November 2017 Volume 14

TEN IMPORTANT FINANCIAL LESSONS

Hugh Reid
Text Size
  • -
  • +
  • reset

Nearly two thirds of Americans cannot pass a basic financial literacy test according to a National Capability Study by the FINRA Foundation, which surveyed 27,564 Americans, from June through October of 2015. FINRA is a quasi-government organization that regulates brokers and Wall Street. Whether you are in the financially educated or financially illiterate group, here are ten important financial lessons to action for financial success:

1.Prepare and stick to your budget. Do not live paycheck to paycheck. More than two thirds of Americans live paycheck to paycheck and this is the major reason for their inability to save. Seek advice and use your collective financial skills and perseverance to create and stick to your budget.

2. Pay your self first. Automate your savings by establishing automatic deductions from your salary to fund your savings and investment goals. This eliminates the temptation to not make the transfer to your savings or investment account when you have to manually do this yourself.

3.Build an emergency fund. Being ready for the unexpected is always a good idea. Work toward an emergency fund that can cover three to six months of living expenses, so you can handle job losses, repairs and medical emergencies without resorting to debt.

4.Focus and develop your business/career. Most of the super rich gained their riches through creating a business (marrying or inheriting your wealth are the other major ways). If you are not entrepreneurial, working your way up in your career is the next best way to grow your income. Continually work to understand changes in your field and look for higher-paying positions to maximize your income potential. Don’t be afraid to take career risks.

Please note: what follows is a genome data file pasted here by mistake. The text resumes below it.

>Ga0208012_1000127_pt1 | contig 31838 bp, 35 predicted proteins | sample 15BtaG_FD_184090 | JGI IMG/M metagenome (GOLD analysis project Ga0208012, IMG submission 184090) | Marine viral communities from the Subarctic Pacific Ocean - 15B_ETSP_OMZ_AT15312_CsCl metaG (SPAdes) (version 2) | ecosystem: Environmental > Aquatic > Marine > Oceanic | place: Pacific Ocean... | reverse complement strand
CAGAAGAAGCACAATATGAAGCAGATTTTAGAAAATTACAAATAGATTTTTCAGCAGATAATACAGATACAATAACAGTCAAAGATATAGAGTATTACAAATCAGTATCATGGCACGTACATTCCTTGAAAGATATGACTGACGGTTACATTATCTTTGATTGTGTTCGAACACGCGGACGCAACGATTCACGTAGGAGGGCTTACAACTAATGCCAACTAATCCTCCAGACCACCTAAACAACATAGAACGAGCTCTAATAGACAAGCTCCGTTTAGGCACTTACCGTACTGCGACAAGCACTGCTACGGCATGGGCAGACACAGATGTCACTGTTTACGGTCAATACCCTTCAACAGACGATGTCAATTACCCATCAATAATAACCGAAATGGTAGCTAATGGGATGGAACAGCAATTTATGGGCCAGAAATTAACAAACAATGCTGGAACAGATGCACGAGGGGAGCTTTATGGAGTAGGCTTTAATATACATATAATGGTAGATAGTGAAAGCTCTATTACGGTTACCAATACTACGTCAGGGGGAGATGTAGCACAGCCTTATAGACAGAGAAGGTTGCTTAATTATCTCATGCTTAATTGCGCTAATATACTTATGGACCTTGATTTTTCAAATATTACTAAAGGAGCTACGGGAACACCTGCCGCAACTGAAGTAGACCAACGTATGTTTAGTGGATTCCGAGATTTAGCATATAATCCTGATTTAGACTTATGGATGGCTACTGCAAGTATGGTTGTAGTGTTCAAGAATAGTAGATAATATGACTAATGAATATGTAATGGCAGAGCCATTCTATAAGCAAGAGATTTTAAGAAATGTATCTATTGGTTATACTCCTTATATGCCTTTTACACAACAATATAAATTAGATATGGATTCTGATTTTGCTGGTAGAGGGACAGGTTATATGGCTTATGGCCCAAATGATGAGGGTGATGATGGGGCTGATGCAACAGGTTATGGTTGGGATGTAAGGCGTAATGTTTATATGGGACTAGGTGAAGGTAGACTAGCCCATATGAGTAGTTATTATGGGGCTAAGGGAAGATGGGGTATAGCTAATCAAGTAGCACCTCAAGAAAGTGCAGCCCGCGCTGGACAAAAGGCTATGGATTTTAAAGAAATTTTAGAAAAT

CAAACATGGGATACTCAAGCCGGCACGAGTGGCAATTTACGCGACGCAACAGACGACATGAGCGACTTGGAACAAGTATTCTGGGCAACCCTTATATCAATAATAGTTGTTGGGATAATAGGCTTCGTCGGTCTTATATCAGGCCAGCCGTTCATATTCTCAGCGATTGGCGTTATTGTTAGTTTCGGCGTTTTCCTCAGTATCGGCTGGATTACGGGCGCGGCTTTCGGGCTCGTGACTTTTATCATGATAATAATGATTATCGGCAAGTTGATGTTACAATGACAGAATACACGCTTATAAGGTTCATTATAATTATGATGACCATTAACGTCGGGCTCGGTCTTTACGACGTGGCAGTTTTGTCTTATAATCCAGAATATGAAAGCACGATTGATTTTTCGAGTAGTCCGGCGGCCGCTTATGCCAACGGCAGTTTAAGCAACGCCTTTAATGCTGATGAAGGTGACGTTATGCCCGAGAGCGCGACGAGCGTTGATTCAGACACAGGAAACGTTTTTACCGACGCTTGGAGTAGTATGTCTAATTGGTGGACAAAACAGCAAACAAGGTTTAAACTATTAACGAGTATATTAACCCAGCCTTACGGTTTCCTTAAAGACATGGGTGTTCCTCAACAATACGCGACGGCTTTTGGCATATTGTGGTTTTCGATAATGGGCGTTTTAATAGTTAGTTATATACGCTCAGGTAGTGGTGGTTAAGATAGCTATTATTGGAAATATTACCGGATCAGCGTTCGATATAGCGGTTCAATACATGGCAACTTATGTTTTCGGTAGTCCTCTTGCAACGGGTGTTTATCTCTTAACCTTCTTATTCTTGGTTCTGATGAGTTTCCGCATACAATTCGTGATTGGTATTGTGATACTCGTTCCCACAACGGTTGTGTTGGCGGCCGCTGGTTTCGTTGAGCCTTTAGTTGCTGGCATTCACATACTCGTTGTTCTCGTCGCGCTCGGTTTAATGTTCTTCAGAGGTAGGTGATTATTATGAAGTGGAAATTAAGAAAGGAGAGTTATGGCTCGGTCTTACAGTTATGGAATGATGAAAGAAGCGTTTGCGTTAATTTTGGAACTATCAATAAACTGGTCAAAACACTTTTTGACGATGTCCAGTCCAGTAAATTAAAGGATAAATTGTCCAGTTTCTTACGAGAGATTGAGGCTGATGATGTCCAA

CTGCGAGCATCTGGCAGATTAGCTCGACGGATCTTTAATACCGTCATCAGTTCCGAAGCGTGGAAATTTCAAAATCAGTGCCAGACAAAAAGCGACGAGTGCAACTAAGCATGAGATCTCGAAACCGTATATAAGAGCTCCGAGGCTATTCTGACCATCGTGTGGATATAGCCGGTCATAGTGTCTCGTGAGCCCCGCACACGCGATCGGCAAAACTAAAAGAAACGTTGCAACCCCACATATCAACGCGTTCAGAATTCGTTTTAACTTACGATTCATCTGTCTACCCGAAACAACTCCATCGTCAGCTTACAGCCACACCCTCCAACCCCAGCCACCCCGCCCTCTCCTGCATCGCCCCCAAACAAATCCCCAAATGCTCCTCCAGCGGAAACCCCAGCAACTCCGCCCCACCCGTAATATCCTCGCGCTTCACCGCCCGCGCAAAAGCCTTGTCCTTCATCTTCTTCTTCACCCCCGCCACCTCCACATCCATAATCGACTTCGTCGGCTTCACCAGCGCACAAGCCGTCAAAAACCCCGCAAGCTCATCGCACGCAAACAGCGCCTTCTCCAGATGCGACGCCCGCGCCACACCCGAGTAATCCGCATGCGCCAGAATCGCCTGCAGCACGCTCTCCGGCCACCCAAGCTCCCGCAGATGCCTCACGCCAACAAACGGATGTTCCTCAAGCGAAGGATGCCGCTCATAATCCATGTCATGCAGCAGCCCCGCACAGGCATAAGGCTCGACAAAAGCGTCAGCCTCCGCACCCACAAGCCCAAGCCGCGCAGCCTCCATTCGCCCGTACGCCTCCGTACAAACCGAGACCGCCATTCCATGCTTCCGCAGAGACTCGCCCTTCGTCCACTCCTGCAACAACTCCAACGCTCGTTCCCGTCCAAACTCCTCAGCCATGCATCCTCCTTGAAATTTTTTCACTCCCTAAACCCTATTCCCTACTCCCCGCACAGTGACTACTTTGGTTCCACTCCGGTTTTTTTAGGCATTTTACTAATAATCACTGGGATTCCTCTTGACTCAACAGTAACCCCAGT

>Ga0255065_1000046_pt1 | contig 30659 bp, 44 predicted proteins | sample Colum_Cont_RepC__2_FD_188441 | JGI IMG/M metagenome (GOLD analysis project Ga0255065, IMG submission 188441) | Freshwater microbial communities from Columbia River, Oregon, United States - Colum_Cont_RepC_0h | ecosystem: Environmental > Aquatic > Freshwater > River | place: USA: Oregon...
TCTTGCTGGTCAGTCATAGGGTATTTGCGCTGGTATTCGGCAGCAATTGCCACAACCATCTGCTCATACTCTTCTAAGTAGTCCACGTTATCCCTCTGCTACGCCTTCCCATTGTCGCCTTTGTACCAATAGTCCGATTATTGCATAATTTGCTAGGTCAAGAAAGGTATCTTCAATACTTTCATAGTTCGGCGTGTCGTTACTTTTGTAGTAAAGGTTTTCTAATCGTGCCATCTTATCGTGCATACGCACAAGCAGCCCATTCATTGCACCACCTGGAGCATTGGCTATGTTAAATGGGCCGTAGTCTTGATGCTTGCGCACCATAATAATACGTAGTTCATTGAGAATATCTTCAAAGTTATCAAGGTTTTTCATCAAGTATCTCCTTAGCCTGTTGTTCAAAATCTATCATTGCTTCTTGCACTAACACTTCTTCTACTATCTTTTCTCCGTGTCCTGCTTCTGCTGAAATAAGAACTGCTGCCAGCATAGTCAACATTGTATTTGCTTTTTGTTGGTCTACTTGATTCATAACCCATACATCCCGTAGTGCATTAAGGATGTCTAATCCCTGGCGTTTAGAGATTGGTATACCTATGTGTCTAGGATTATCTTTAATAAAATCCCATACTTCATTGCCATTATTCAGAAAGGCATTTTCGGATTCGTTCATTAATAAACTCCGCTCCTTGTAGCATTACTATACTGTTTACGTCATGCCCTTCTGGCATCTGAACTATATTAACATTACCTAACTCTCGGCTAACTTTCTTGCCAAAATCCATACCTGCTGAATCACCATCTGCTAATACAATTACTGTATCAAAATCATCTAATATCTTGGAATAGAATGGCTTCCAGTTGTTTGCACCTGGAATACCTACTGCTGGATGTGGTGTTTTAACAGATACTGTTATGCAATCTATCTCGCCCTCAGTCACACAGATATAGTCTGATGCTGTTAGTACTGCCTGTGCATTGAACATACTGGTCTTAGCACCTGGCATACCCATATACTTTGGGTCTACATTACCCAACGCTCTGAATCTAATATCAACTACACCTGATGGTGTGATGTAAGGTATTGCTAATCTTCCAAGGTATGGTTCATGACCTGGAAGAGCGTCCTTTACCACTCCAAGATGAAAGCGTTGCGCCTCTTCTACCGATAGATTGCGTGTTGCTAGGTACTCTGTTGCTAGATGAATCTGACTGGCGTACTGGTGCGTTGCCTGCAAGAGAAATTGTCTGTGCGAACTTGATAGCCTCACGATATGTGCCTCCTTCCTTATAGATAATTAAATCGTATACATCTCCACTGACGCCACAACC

5.Invest in yourself. Your income potential is your greatest asset, so it pays to continually invest in your own professional development. A good rule-of-thumb is to reinvest three percent of your annual income in professional development such as conferences, classes and certifications.

6.Avoid unnecessary debt. When you take on debt, you need to make sure you can repay it and ideally that the debt will help you to generate additional income or reduce expenses. Try and keep your monthly necessary debt payments (including rent or mortgage) under 36 percent of your monthly income. This will make it easier to make payments without stretching your budget. Continually work to minimize debt and only take it on when absolutely needed.

7.Talk money with your spouse and children. The easiest way to derail your financial plans is to have you and your family working at cross purposes financially. Get on the same page about money early and continually discuss and update individual and family goals and plans.

8.Prioritize retirement savings. More than half of Americans have less than $25,000 saved/invested for their retirement. It is hard to focus on saving for something so far away, but saving for retirement now will help you increase your long-term savings through compound interest. The longer the account exists, the more interest is built. Get as much money as you can into retirement accounts now so you can better prepare for your future.

9.Use insurance to transfer risk. Life insurance is a critical risk mitigation measure when you are in your asset accumulation years (25-55) and untimely death could leave your dependents with liabilities and reduced income to meet living expenses.

10.Splurge where it matters. Save in advance and allow room in your budget for things like travel, high-quality equipment to pursue a favorite hobby or life’s small pleasures. You likely will not regret spending your money on life experiences and good quality items that will last, so it is good to find a balance for enjoying life now and saving for later.

If you successfully implement these ten financial lessons you can set yourself up for a solid financial future.

Top of Page